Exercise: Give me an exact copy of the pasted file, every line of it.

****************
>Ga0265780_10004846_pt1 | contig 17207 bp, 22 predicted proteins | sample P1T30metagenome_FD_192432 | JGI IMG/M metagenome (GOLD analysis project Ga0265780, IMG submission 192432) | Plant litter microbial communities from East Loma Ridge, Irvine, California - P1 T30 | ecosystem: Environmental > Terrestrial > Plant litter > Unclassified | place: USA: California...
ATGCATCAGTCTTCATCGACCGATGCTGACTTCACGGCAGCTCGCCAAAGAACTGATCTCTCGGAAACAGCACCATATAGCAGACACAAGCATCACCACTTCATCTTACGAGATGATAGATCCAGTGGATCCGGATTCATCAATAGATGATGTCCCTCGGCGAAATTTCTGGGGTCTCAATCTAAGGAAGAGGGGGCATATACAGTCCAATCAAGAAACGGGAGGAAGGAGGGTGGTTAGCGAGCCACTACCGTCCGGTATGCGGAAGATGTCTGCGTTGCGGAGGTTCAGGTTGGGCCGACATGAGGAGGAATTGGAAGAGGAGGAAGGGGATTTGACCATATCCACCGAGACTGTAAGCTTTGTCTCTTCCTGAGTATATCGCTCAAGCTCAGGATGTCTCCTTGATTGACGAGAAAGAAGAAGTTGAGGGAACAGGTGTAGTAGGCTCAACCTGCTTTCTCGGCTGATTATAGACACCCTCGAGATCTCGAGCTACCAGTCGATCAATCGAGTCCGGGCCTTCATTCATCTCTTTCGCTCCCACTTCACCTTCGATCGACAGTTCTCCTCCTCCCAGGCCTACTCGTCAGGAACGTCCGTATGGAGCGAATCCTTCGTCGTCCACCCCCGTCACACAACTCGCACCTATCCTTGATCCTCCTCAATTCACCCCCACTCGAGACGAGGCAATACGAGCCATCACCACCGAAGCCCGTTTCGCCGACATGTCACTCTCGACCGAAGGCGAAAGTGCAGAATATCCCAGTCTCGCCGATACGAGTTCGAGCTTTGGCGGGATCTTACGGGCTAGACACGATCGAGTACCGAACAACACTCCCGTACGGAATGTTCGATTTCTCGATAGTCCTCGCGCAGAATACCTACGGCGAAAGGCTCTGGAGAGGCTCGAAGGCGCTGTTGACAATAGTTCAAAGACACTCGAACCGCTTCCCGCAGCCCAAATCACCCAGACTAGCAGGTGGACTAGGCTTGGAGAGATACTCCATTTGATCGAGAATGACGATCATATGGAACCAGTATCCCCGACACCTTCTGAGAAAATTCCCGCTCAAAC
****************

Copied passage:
>Ga0265780_10004846_pt1 | contig 17207 bp, 22 predicted proteins | sample P1T30metagenome_FD_192432 | JGI IMG/M metagenome (GOLD analysis project Ga0265780, IMG submission 192432) | Plant litter microbial communities from East Loma Ridge, Irvine, California - P1 T30 | ecosystem: Environmental > Terrestrial > Plant litter > Unclassified | place: USA: California...
ATGCATCAGTCTTCATCGACCGATGCTGACTTCACGGCAGCTCGCCAAAGAACTGATCTCTCGGAAACAGCACCATATAGCAGACACAAGCATCACCACTTCATCTTACGAGATGATAGATCCAGTGGATCCGGATTCATCAATAGATGATGTCCCTCGGCGAAATTTCTGGGGTCTCAATCTAAGGAAGAGGGGGCATATACAGTCCAATCAAGAAACGGGAGGAAGGAGGGTGGTTAGCGAGCCACTACCGTCCGGTATGCGGAAGATGTCTGCGTTGCGGAGGTTCAGGTTGGGCCGACATGAGGAGGAATTGGAAGAGGAGGAAGGGGATTTGACCATATCCACCGAGACTGTAAGCTTTGTCTCTTCCTGAGTATATCGCTCAAGCTCAGGATGTCTCCTTGATTGACGAGAAAGAAGAAGTTGAGGGAACAGGTGTAGTAGGCTCAACCTGCTTTCTCGGCTGATTATAGACACCCTCGAGATCTCGAGCTACCAGTCGATCAATCGAGTCCGGGCCTTCATTCATCTCTTTCGCTCCCACTTCACCTTCGATCGACAGTTCTCCTCCTCCCAGGCCTACTCGTCAGGAACGTCCGTATGGAGCGAATCCTTCGTCGTCCACCCCCGTCACACAACTCGCACCTATCCTTGATCCTCCTCAATTCACCCCCACTCGAGACGAGGCAATACGAGCCATCACCACCGAAGCCCGTTTCGCCGACATGTCACTCTCGACCGAAGGCGAAAGTGCAGAATATCCCAGTCTCGCCGATACGAGTTCGAGCTTTGGCGGGATCTTACGGGCTAGACACGATCGAGTACCGAACAACACTCCCGTACGGAATGTTCGATTTCTCGATAGTCCTCGCGCAGAATACCTACGGCGAAAGGCTCTGGAGAGGCTCGAAGGCGCTGTTGACAATAGTTCAAAGACACTCGAACCGCTTCCCGCAGCCCAAATCACCCAGACTAGCAGGTGGACTAGGCTTGGAGAGATACTCCATTTGATCGAGAATGACGATCATATGGAACCAGTATCCCCGACACCTTCTGAGAAAATTCCCGCTCAAAC